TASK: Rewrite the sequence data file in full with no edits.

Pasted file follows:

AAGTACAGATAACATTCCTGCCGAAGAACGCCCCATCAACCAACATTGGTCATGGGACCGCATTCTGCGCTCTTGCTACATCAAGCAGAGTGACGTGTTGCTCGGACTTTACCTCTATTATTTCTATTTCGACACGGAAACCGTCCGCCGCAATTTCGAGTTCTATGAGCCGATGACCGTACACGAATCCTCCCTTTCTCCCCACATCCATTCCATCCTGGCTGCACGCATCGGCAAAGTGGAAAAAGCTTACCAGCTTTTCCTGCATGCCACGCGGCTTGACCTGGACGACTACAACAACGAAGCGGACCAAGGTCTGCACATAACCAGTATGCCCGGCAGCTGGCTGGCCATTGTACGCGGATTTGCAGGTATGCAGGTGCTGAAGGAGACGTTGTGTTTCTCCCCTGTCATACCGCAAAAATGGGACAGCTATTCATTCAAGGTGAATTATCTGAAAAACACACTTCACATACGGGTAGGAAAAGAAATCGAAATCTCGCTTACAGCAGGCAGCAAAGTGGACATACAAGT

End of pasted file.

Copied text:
AAGTACAGATAACATTCCTGCCGAAGAACGCCCCATCAACCAACATTGGTCATGGGACCGCATTCTGCGCTCTTGCTACATCAAGCAGAGTGACGTGTTGCTCGGACTTTACCTCTATTATTTCTATTTCGACACGGAAACCGTCCGCCGCAATTTCGAGTTCTATGAGCCGATGACCGTACACGAATCCTCCCTTTCTCCCCACATCCATTCCATCCTGGCTGCACGCATCGGCAAAGTGGAAAAAGCTTACCAGCTTTTCCTGCATGCCACGCGGCTTGACCTGGACGACTACAACAACGAAGCGGACCAAGGTCTGCACATAACCAGTATGCCCGGCAGCTGGCTGGCCATTGTACGCGGATTTGCAGGTATGCAGGTGCTGAAGGAGACGTTGTGTTTCTCCCCTGTCATACCGCAAAAATGGGACAGCTATTCATTCAAGGTGAATTATCTGAAAAACACACTTCACATACGGGTAGGAAAAGAAATCGAAATCTCGCTTACAGCAGGCAGCAAAGTGGACATACAAGT